Rattlesnake Plant Care – A Complete Guide

Rattlesnake Plant
Rattlesnake Plant

How To Care For Your Rattlesnake Plant

Calathea Lancifolia, commonly known as the Rattlesnake Plant, is a striking perennial who will add a splash of exotic colour to any room in your home.

Lancifolia’s main appeal lies in its stunning foliage, which features long, slender leaves with unusual wavy edges. The top sides of the leaves are a vibrant green, with gorgeous deeper green oblong spots.

Lancifolia gets even more exciting underneath with its lovely reddish purple undersides. The leaves can get very long, with the larger, more established plants reaching up to 30 inches (76cm).


Calatheas are shade loving plants, making them ideal for the lower light areas of your household. While Calatheas are often considered a little tricky, fortunately for us, the beautiful Rattlesnake Plant is one of the more easy going and easy to care for varieties.


One of the most fabulous things about the Rattlesnake Plant is the way the leaves react to light and stand up, or pray’, at night.

Many people notice a rustling sound that accompanies the movement of the leaves, and it is thought that this is where the name rattlesnake’ comes from.


While it’s super important not to overwater your houseplants (or your outdoor plants in pots), Lancifolia prefers not to completely dry out.

The best way to meet Lancifolia’s watering requirements is by checking the soil by pushing your finger into the top inch of soil.

If it’s dry, you can go ahead and water. Another great way to know when to water Lancifolia is by watching its leaves. If they begin to curl in from the edges, Lancifolia needs a big drink.

When you do water Lancifolia, a great method is to completely submerge the pot in a bucket of water.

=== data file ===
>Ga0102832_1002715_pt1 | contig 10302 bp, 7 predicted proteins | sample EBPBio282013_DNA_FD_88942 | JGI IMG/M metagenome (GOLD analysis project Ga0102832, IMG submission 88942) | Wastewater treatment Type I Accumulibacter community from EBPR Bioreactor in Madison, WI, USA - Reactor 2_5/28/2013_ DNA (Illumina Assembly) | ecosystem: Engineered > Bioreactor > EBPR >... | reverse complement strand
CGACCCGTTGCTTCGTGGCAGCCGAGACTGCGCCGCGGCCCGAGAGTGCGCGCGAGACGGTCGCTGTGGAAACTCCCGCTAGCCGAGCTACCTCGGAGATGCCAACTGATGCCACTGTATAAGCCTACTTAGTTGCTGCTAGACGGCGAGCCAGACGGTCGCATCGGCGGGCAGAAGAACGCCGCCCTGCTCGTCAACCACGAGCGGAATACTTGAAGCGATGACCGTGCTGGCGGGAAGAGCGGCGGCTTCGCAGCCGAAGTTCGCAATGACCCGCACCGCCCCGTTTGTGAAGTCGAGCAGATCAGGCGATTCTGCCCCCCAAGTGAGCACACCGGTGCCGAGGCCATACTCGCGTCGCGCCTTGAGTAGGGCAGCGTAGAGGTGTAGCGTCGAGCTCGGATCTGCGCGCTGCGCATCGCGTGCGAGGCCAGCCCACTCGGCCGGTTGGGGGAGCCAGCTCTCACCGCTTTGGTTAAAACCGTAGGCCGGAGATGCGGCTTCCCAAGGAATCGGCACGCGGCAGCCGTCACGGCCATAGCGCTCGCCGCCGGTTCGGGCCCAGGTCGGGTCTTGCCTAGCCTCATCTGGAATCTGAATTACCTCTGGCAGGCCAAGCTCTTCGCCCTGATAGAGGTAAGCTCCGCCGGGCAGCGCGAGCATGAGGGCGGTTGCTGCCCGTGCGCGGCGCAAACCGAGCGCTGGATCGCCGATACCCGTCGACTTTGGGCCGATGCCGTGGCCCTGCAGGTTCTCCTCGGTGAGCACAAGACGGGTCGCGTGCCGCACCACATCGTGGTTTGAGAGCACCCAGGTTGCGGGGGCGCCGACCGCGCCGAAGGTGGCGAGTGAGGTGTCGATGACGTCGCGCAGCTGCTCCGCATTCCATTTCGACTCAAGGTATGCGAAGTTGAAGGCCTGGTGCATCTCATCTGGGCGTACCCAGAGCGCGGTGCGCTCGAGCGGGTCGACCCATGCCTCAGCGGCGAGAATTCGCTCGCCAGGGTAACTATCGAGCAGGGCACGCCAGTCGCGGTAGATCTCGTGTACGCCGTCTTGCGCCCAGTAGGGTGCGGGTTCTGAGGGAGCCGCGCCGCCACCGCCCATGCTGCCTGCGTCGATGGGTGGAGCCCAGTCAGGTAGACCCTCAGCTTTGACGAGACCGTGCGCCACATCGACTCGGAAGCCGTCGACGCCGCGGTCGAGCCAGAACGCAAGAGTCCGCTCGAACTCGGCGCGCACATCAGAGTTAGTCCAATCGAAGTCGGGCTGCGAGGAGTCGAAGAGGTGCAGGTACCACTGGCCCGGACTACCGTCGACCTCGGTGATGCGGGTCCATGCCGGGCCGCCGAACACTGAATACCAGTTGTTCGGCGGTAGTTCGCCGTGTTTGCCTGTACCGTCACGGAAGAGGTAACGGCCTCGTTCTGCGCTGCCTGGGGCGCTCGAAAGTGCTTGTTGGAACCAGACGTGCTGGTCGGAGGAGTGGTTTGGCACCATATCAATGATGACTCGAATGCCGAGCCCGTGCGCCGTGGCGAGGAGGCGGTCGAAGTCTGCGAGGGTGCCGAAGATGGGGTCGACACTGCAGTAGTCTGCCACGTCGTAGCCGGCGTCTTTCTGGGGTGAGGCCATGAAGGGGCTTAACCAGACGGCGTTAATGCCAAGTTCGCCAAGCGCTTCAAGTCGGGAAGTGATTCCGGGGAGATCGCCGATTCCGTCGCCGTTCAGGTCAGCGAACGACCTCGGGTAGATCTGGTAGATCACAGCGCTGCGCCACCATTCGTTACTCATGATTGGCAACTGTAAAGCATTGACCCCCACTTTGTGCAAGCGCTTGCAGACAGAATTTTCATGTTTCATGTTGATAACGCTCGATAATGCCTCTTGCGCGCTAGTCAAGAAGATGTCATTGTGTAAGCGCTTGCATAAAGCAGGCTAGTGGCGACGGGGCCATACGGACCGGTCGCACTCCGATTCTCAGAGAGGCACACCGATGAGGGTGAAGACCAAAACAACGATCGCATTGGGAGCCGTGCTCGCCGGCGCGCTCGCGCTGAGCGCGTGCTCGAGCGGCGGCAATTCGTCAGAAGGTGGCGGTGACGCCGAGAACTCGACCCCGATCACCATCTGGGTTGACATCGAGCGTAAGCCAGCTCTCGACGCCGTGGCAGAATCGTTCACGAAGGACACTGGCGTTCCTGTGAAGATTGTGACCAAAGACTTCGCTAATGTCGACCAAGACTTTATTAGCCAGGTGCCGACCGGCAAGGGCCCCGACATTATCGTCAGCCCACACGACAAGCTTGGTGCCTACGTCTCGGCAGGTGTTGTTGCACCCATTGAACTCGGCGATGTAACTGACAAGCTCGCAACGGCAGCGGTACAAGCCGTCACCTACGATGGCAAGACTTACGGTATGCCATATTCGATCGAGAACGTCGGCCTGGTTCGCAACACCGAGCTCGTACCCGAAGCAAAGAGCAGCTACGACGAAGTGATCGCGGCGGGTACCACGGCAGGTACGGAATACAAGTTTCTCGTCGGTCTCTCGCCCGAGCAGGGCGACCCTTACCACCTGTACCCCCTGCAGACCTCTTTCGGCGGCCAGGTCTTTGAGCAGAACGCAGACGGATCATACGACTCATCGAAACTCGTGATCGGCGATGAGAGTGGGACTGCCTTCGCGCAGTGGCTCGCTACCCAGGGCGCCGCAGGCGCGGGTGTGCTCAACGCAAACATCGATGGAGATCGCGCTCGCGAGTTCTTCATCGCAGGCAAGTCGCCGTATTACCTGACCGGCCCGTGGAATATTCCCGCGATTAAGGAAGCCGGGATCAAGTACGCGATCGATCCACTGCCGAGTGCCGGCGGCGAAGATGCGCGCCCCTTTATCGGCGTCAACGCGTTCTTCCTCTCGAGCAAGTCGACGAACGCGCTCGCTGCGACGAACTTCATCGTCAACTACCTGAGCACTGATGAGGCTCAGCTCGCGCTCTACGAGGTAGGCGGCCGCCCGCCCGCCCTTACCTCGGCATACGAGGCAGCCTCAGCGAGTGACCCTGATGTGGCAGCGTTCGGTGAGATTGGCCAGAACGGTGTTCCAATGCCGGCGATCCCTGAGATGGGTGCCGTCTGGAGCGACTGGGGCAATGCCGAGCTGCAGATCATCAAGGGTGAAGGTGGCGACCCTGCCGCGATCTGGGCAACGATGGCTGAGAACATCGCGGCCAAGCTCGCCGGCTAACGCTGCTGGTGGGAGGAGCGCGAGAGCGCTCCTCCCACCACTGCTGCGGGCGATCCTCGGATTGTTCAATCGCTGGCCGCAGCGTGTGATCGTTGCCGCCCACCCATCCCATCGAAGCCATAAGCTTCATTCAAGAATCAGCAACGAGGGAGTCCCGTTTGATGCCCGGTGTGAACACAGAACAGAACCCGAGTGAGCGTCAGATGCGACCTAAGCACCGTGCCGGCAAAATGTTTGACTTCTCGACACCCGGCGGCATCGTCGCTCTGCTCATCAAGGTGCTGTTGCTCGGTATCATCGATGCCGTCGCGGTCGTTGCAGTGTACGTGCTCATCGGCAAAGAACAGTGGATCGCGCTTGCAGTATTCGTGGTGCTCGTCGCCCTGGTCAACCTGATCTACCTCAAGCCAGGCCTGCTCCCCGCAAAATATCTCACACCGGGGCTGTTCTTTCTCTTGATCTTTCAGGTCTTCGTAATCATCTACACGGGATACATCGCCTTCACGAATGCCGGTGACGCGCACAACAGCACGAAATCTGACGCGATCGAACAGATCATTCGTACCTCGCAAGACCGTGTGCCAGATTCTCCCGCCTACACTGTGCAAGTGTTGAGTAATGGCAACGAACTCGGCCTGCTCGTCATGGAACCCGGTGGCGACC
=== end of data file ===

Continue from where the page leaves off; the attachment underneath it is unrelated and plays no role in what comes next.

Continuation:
This ensures the plant is completely soaked through (plus there is something so satisfying about watching all the air bubbling out!). After around ten minutes, take the pot out and let it drain completely.

If you keep your plant sitting in a saucer, make sure water doesn’t collect at the base of the pot, as Lancifolia doesn’t like wet or soggy feet and the roots will rot.

In general, Calatheas are considered one of those houseplants who do not tolerate tap water well. If possible, water Lancifolia with rain water or filtered water.

If this isn’t possible, you might like to consider purifying your water by leaving it out in the sun for 24 hours before applying it to your plants.


Lancifolia likes a soil mix that drains well but still retains some moisture. Two parts peat moss to one part perlite would be ideal to ensure both adequate drainage and water retention.


Outdoors, Lancifolia prefers shade or dappled shade. Indoors, choose a bright position away from direct sunlight, and be careful if placing in widows as the glass can magnify the light and burn leaves very quickly.

Lancifolia will also tolerate lower light positions in your house, but keep in mind that it will grow far more slowly.